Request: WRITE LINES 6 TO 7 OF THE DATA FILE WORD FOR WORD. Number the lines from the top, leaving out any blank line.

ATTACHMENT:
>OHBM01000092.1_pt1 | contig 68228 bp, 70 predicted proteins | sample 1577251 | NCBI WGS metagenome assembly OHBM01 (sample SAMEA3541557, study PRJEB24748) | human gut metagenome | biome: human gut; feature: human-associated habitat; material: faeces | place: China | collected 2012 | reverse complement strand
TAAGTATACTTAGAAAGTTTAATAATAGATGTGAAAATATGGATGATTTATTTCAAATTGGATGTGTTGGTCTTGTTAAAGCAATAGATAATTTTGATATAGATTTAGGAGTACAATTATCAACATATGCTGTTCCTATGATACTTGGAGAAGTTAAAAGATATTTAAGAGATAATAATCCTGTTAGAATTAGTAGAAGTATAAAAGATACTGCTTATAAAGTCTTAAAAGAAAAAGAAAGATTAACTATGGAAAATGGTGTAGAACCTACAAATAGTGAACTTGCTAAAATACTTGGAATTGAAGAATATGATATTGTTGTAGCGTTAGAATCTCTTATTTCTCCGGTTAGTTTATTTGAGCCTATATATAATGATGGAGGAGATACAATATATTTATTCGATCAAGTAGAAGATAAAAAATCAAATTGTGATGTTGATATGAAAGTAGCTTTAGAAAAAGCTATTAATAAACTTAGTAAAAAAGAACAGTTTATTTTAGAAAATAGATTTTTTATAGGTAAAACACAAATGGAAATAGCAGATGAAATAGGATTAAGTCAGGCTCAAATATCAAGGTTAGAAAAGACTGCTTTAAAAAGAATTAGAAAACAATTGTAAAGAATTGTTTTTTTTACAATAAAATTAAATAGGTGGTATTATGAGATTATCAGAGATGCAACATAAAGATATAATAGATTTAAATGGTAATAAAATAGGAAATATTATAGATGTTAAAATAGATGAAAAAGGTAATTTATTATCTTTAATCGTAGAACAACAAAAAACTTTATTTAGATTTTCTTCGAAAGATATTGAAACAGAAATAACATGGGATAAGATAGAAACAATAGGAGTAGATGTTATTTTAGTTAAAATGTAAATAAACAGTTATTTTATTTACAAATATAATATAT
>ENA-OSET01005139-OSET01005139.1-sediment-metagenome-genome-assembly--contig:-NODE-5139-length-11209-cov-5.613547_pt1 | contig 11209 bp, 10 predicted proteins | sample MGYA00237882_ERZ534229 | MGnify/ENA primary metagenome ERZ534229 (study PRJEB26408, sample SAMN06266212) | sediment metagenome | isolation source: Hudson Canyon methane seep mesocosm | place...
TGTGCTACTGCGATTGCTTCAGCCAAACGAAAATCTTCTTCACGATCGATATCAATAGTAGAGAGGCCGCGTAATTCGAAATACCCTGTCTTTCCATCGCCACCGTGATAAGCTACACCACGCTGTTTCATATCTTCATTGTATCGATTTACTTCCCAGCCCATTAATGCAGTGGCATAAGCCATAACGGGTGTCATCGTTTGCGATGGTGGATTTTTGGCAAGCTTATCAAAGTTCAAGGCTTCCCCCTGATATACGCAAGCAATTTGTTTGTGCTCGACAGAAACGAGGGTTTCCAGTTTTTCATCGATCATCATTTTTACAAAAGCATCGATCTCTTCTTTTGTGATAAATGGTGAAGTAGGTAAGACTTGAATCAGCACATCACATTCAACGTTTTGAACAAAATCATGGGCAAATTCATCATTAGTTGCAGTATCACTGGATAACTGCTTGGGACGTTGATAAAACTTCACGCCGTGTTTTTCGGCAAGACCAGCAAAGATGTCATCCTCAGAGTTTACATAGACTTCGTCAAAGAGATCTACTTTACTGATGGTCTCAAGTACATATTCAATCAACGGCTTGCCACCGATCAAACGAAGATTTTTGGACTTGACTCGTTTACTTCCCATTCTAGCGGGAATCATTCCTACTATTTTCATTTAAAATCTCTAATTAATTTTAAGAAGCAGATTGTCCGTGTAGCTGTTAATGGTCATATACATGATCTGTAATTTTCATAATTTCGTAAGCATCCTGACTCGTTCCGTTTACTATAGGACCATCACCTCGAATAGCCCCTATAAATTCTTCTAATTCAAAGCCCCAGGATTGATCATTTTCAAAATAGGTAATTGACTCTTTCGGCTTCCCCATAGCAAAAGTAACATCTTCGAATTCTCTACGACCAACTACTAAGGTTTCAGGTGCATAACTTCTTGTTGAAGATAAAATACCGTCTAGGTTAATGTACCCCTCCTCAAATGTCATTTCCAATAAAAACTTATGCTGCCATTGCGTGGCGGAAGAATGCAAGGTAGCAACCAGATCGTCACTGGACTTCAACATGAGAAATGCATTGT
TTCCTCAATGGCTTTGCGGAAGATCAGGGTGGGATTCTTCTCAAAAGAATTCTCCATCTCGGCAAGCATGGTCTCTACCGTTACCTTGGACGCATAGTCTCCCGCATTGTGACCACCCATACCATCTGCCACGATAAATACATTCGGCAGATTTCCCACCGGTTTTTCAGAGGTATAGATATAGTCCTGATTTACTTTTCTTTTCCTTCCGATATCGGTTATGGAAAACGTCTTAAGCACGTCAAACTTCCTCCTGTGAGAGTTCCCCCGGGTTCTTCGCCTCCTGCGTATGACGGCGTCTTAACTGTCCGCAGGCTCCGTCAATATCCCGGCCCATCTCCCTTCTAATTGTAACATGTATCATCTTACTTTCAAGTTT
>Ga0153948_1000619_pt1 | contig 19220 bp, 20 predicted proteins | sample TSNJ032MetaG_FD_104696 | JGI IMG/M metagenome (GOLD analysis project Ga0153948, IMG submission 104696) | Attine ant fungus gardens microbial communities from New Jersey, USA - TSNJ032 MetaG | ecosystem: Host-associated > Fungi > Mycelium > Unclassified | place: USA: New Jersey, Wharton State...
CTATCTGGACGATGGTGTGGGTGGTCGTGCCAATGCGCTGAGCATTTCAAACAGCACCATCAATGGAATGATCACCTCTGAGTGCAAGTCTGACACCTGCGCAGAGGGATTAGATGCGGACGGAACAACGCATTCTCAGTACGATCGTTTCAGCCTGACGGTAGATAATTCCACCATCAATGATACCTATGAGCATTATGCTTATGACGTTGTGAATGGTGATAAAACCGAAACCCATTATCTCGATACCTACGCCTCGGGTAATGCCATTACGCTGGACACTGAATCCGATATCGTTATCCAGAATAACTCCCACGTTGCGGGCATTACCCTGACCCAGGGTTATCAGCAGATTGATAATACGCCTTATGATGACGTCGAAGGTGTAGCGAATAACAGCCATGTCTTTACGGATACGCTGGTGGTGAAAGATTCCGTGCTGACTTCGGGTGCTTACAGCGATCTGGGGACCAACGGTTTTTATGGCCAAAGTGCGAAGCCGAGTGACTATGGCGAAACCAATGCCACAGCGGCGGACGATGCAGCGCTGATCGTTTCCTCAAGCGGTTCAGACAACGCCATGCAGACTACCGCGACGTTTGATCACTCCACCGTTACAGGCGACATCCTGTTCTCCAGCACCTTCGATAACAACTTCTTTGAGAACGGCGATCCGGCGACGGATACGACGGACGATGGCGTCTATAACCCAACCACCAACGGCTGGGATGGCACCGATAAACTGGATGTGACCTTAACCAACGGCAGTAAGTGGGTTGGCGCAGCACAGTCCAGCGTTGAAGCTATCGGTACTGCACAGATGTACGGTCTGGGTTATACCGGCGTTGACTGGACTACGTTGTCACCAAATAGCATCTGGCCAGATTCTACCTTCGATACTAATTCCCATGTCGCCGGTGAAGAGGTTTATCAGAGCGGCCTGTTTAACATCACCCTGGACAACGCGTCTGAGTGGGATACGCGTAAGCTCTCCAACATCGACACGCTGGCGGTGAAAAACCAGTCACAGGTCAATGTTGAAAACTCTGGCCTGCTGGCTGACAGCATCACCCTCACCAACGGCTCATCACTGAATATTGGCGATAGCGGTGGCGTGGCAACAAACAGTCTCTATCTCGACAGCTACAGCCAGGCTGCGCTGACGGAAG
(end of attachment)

>Ga0153948_1000619_pt1 | contig 19220 bp, 20 predicted proteins | sample TSNJ032MetaG_FD_104696 | JGI IMG/M metagenome (GOLD analysis project Ga0153948, IMG submission 104696) | Attine ant fungus gardens microbial communities from New Jersey, USA - TSNJ032 MetaG | ecosystem: Host-associated > Fungi > Mycelium > Unclassified | place: USA: New Jersey, Wharton State...
CTATCTGGACGATGGTGTGGGTGGTCGTGCCAATGCGCTGAGCATTTCAAACAGCACCATCAATGGAATGATCACCTCTGAGTGCAAGTCTGACACCTGCGCAGAGGGATTAGATGCGGACGGAACAACGCATTCTCAGTACGATCGTTTCAGCCTGACGGTAGATAATTCCACCATCAATGATACCTATGAGCATTATGCTTATGACGTTGTGAATGGTGATAAAACCGAAACCCATTATCTCGATACCTACGCCTCGGGTAATGCCATTACGCTGGACACTGAATCCGATATCGTTATCCAGAATAACTCCCACGTTGCGGGCATTACCCTGACCCAGGGTTATCAGCAGATTGATAATACGCCTTATGATGACGTCGAAGGTGTAGCGAATAACAGCCATGTCTTTACGGATACGCTGGTGGTGAAAGATTCCGTGCTGACTTCGGGTGCTTACAGCGATCTGGGGACCAACGGTTTTTATGGCCAAAGTGCGAAGCCGAGTGACTATGGCGAAACCAATGCCACAGCGGCGGACGATGCAGCGCTGATCGTTTCCTCAAGCGGTTCAGACAACGCCATGCAGACTACCGCGACGTTTGATCACTCCACCGTTACAGGCGACATCCTGTTCTCCAGCACCTTCGATAACAACTTCTTTGAGAACGGCGATCCGGCGACGGATACGACGGACGATGGCGTCTATAACCCAACCACCAACGGCTGGGATGGCACCGATAAACTGGATGTGACCTTAACCAACGGCAGTAAGTGGGTTGGCGCAGCACAGTCCAGCGTTGAAGCTATCGGTACTGCACAGATGTACGGTCTGGGTTATACCGGCGTTGACTGGACTACGTTGTCACCAAATAGCATCTGGCCAGATTCTACCTTCGATACTAATTCCCATGTCGCCGGTGAAGAGGTTTATCAGAGCGGCCTGTTTAACATCACCCTGGACAACGCGTCTGAGTGGGATACGCGTAAGCTCTCCAACATCGACACGCTGGCGGTGAAAAACCAGTCACAGGTCAATGTTGAAAACTCTGGCCTGCTGGCTGACAGCATCACCCTCACCAACGGCTCATCACTGAATATTGGCGATAGCGGTGGCGTGGCAACAAACAGTCTCTATCTCGACAGCTACAGCCAGGCTGCGCTGACGGAAG